The Defense Production Act is a federal law passed in 1950 that in its current form gives the president a variety of powers to direct private companies and resources for national defense. Those powers are split up into different areas, one of which allows for the creation of incentives to stimulate industries. 

Though often associated with wartime efforts, the act has been used by some recent presidents to address nonmilitary challenges faced by the U.S.  Donald Trump used the act to spur private production of medical supplies at the beginning of the pandemic. Barack Obama used it to force telecom companies to disclose foreign-made hardware and software over worries about China’s espionage efforts.

Image: Lithium mining
Rod Colwell, the CEO of Controlled Thermal Resources, right, and Tracy Sizemore, the company's Global Director of Battery Materials, walk along geothermal mud pots near the shore of the Salton Sea, where the company is mining for lithium, in Niland, Calif., on July 15.Marcio Jose Sanchez / AP file

Moores said that Biden’s order could jump-start the market in two ways. In the short term — perhaps within a year — it could spur the construction of facilities to extract critical clean energy metals at existing mines for other materials. 

Small amounts of lithium, for example, could be brought to market as a byproduct from existing boron mining, Moores said. 

In the long term, the effort could provide enough funding to shorten how long it takes to construct a new mine, by helping companies get past the bankable feasibility stage, which is when projects are evaluated to see if they’re financially worth developing.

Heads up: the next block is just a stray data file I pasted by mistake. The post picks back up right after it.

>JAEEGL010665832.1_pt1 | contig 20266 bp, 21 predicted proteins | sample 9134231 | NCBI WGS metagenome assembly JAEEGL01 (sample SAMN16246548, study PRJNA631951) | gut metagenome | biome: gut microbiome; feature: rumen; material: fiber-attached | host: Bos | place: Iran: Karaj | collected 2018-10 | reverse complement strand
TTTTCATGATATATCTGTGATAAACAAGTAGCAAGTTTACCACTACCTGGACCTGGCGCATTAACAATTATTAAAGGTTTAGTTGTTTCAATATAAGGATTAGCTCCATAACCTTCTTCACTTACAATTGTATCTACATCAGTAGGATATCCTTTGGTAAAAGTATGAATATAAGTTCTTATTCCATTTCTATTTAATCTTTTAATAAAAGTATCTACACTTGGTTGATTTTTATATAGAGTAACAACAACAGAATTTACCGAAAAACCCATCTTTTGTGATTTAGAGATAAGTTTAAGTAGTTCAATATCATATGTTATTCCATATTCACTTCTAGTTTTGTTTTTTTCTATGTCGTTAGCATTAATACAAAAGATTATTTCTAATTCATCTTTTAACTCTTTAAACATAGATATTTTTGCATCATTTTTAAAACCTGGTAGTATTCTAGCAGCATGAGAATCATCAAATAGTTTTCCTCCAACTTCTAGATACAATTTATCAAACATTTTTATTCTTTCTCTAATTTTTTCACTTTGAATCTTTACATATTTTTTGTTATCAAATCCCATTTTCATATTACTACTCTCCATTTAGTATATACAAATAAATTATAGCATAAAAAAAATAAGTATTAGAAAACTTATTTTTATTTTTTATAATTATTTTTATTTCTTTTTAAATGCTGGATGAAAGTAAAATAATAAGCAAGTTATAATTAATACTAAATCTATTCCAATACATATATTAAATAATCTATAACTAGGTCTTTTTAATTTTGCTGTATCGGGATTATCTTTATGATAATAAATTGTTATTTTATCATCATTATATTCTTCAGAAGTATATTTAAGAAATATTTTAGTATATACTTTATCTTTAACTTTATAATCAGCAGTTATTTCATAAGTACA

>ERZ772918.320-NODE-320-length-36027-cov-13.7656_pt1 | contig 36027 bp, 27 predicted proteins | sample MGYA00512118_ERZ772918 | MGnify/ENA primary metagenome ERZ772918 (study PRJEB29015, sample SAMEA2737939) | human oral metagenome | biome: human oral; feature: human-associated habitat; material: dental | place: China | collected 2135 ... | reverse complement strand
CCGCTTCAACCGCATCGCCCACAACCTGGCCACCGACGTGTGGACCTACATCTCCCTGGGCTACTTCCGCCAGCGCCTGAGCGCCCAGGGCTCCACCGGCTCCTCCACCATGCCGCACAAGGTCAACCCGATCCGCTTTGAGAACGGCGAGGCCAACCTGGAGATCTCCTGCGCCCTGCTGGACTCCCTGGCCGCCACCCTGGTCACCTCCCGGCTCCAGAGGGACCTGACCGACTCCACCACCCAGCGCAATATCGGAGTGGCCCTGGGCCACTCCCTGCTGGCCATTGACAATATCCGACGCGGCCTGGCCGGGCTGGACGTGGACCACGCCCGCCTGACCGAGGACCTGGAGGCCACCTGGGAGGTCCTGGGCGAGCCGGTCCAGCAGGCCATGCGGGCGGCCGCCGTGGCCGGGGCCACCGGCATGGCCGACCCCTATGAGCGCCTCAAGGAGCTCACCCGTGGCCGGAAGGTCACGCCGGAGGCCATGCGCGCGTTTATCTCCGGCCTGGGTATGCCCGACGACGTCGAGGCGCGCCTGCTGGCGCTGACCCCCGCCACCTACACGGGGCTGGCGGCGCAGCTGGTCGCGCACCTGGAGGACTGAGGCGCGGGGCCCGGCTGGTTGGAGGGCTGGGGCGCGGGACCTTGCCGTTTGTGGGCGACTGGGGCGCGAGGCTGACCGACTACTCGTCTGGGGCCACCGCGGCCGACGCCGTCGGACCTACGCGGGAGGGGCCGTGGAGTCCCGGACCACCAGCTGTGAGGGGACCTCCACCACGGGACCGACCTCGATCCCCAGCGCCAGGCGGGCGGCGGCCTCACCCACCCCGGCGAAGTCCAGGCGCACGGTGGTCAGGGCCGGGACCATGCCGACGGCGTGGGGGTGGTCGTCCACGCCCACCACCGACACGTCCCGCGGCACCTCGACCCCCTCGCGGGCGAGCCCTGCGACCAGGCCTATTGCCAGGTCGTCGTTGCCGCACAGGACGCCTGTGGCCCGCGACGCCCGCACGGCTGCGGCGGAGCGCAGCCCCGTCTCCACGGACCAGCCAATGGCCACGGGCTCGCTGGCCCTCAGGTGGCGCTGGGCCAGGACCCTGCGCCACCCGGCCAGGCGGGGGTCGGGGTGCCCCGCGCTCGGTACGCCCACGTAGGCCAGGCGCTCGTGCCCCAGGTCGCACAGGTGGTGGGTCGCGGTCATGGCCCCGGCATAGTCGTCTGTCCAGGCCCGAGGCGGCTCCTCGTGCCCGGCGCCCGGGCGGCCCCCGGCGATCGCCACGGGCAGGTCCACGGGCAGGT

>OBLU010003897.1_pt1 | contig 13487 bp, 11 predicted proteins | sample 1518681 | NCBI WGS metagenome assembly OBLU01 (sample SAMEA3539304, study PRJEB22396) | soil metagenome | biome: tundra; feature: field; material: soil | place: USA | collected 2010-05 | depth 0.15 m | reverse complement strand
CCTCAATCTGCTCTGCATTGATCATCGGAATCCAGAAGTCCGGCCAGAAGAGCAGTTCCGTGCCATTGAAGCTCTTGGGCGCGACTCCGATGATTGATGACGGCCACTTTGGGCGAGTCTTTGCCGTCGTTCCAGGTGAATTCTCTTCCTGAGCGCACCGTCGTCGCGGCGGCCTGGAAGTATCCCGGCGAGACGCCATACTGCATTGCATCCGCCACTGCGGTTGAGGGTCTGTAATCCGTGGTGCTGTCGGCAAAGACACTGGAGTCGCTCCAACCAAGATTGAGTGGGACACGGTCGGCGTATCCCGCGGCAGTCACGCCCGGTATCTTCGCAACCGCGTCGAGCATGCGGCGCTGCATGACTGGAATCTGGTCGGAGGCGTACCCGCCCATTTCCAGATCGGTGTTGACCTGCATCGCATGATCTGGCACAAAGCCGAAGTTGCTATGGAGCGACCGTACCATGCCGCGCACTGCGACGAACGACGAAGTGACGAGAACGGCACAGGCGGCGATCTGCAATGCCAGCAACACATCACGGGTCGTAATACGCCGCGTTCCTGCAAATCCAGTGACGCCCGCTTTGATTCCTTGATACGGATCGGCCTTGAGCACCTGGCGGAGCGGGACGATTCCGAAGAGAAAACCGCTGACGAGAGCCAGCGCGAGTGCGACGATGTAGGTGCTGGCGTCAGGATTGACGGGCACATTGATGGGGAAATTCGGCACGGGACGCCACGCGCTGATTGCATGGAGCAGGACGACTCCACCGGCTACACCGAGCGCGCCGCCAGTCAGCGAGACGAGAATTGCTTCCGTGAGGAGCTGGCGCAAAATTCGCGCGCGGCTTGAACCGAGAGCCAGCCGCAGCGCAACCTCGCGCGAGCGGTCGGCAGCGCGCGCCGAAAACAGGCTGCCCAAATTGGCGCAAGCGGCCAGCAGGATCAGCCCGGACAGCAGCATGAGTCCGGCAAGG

Funding that feasibility process could reduce investor risk and draw those with big pockets. 

“If the institutional money reacts positively and gets it, this will de-bottleneck the wheels, to de-risk all this New York money, this Chicago money, this Silicon Valley money to go into mining,” Moores said. “There’s a supply chain to build.” 

Some remain skeptical that the new policy will spur fast growth. 

Nadia Schadlow, a senior fellow at the Hudson Institute, a think tank, who served as a deputy national security adviser in the Trump administration, called it a “paper response” and said quick results could depend on loosening environmental regulations, which is not something the Biden administration has signaled its willingness to do. 

“There’s not going to be a change with community views toward mines or environmental views on mines,” Schadlow said. “While the expression of will might be a good thing, meaningful change is going to require addressing the issues that have blocked mining production over the years.”

In a fact sheet about the order, the Biden administration said the Department of Defense would “implement this authority using strong environmental, labor, community, and tribal consultation standards.”

Some environmental groups have expressed opposition or wariness over the measure. 

“The clean energy transition cannot be built on dirty mining. Earthworks strongly opposes the employment of the Defense Production Act to bolster mining because it adds to the generational trauma experienced by mining affected communities, particularly Indigenous communities,” wrote Lauren Pagel, the policy director for Earthworks, in a news release, adding that the administration should focus instead on acquiring minerals through recycling and by building a circular materials economy. 

Frequent environmental litigator Earthjustice struck a similar tone, with legislative representative Blaine Miller-McFeeley saying in a news release that it was “vital” that the order was did not become a “business-as-usual scenario” for the mining industry and that mining reforms be implemented.